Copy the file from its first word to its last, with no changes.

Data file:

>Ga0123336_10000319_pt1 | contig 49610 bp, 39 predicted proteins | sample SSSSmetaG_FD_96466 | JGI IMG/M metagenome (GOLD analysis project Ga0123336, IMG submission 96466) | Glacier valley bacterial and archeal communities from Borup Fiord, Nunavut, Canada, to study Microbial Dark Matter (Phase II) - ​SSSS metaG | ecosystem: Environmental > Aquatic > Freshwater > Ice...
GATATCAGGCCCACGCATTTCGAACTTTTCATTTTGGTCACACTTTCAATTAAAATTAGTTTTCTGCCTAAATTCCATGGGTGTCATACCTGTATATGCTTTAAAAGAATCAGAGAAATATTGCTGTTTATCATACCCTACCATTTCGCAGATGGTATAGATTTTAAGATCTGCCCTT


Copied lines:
>Ga0123336_10000319_pt1 | contig 49610 bp, 39 predicted proteins | sample SSSSmetaG_FD_96466 | JGI IMG/M metagenome (GOLD analysis project Ga0123336, IMG submission 96466) | Glacier valley bacterial and archeal communities from Borup Fiord, Nunavut, Canada, to study Microbial Dark Matter (Phase II) - ​SSSS metaG | ecosystem: Environmental > Aquatic > Freshwater > Ice...
GATATCAGGCCCACGCATTTCGAACTTTTCATTTTGGTCACACTTTCAATTAAAATTAGTTTTCTGCCTAAATTCCATGGGTGTCATACCTGTATATGCTTTAAAAGAATCAGAGAAATATTGCTGTTTATCATACCCTACCATTTCGCAGATGGTATAGATTTTAAGATCTGCCCTT